Sao Paulo Pride Attracts 2.5 Million


Two and a half million people partied in the streets of Sao Paulo, Brazil over the weekend to mark Gay Pride. Made in Brazil has a wrap-up of what has become the largest gay event in the world.

A few more reports from some of the many Pride events that went on this weekend:

road.jpg HAMILTON, CANADA: gay pride marchers ridiculed by football fans.
road.jpg LOUISVILLE, KY: Gay Community Shows its Pride.
road.jpg PITTSBURGH, PA: Attendance Soars at Gay Pride Fest.
road.jpg TURIN, ITALY: Cabinet Minister’s participation causes uproar.
road.jpg ALLENTOWN, PA: Gay Pride parade receives broad support.


  1. JT says

    What does wearing short shorts have to do with gay pride?

    Seriously, I love beautiful men. I just find it a bit much to take when we scream for equality yet highlight the hedonistic aspects of gay culture at most of our Pride parades.

  2. Patrick says

    I don’t even bother going to the parades. Puerto Rican bar boys wearing go-go shorts doesn’t inspire anything more than a semi-hard boner. Can get that at a night club (and use it).

    The St. Patrick’s Day parade is more representative of who I am. Gay Pride is republican/conservative media outlet weet dream.

  3. Rad says

    I have to agree. Fine, call it “Mardi Gras” or “Carnivale” but I shiver when I hear “Gay Pride” affiliated with gyrating go-go boys and prattling drag queens. Yes, it’s hot and entertaining. The Providence parade on Saturday was no exception. But it certainly does not represent who I am.

    I have to, again, give cudos to NYC for the anti-hate crime MARCH. Yes, drag was there, a few shirtless boys, but for the most part, it was not a party, but a march in solidarity against this trend that seems to be wrapping hatred inside a veil of Christiandom so it can be swallowed by the masses.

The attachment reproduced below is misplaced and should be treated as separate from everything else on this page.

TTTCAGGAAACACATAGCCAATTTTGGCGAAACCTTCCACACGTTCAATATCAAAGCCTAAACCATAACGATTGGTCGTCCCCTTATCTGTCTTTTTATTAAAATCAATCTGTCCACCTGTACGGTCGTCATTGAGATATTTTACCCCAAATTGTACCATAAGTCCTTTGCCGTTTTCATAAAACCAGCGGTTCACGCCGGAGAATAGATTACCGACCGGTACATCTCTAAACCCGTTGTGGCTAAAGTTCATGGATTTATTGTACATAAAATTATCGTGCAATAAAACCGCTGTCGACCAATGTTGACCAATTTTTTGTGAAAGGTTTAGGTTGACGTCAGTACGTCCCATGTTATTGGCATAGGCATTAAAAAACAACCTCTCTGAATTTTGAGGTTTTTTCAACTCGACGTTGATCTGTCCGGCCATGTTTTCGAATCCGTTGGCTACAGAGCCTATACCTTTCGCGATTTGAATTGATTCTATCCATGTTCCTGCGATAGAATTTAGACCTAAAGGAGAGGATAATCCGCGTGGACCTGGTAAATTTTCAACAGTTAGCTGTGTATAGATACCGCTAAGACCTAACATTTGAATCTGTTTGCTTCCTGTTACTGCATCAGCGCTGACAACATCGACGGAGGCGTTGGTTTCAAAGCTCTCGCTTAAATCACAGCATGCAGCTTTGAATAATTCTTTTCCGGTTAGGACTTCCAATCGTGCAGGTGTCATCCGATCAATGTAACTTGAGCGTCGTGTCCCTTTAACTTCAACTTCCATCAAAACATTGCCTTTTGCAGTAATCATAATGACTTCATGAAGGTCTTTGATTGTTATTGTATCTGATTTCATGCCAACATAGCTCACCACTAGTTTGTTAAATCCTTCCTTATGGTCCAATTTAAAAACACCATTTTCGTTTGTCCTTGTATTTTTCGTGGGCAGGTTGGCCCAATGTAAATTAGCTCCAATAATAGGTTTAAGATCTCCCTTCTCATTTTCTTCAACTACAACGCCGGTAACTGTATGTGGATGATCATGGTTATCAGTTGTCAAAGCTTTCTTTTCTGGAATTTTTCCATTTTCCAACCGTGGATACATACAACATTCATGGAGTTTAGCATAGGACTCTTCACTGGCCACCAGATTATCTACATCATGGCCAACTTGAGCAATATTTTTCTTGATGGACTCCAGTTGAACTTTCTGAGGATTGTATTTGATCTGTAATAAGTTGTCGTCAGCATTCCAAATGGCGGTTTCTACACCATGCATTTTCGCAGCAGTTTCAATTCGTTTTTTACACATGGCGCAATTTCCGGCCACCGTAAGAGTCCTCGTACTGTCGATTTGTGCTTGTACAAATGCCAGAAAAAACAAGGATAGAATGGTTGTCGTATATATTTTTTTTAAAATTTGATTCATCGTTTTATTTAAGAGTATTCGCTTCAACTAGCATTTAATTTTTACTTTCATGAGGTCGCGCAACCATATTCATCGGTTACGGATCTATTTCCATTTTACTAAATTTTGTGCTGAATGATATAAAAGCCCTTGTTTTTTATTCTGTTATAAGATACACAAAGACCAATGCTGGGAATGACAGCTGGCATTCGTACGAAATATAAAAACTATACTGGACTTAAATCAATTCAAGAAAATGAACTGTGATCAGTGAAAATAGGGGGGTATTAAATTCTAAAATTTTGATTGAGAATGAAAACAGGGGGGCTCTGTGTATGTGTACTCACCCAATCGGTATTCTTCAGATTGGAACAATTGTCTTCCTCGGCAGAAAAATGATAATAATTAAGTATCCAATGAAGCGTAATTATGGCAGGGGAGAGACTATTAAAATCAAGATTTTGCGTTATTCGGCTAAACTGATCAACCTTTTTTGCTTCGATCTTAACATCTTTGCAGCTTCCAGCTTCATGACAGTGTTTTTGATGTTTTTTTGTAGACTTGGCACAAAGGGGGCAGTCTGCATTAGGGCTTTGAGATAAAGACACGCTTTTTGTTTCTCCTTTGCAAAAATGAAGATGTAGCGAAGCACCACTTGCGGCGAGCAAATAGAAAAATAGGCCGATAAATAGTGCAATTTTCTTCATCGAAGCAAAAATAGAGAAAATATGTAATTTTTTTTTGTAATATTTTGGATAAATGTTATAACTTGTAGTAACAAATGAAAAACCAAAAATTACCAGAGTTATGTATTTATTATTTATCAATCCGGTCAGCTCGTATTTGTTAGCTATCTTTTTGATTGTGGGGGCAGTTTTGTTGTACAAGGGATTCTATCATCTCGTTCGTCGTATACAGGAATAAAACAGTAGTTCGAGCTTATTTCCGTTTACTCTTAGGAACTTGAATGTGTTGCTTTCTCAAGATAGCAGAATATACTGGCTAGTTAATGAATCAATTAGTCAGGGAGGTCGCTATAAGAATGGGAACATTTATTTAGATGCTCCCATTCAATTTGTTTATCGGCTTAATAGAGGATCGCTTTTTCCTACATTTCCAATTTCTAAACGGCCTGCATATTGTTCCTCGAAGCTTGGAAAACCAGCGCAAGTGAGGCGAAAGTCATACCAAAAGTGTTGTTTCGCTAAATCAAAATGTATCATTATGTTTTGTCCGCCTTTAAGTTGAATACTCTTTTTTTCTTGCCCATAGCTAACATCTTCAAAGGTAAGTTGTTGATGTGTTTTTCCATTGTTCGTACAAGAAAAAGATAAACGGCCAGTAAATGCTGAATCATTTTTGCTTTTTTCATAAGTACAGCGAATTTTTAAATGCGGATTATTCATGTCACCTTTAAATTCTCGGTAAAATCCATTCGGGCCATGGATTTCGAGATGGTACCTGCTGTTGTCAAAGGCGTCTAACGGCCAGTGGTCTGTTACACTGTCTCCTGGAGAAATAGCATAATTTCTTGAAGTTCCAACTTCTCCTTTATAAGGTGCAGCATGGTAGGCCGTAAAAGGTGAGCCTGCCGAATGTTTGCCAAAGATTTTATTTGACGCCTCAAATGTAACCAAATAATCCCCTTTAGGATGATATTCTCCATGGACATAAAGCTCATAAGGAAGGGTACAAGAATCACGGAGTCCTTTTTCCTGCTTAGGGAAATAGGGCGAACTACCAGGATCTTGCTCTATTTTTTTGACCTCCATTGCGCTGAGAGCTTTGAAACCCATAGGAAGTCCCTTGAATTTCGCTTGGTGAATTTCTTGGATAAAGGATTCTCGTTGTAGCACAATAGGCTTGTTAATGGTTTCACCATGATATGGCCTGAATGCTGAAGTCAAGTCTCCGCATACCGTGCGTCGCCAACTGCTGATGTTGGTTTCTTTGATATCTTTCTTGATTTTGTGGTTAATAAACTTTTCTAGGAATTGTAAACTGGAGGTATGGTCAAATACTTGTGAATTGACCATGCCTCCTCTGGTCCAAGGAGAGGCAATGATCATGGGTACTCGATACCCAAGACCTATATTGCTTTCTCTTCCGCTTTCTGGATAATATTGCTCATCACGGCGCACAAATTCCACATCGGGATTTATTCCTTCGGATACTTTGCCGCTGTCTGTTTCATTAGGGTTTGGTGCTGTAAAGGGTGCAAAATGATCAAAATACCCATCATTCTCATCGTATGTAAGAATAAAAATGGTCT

My question is; if there are 2.5 million people willing to come out and support Gay Pride in Brazil, why does the local government still drag it’s heels when there is a definitive hate crime committed?

    I watched the Providence Pride events this weekend (I ran one of the booths). How wide the community has splintered, even here in New England. If you don’t fit into the [fill in the blank] look, you’re not given a second thought. I had the wonderful opportunity to share my time at Pride this weekend with people who were part of the Mataschine Society and were at Stonewall… and we gazed at this new generation of gays… smug and complacient, unaware and ignorant of the blood that was spilled on the field where they danced, together in their little tribes.

    Perhaps the igorance in volume will prove blissful? That the sheer numbers of new gays will inadvertantly punch the right block on a ballot to sway society back onto a path of normalcy? I can only dream.

  4. Mark says

    I’m shagrined to say that I agree with all three of the above…

    I remember reading a comment on this blog awhile back by a young gay man who said it didn’t matter anymore, being gay is just fine and normal.

    I didn’t comment at the time but must say to him now (and I hope he reads this) that the reason for the Hate March in New York is WHY IT STILL MATTERS.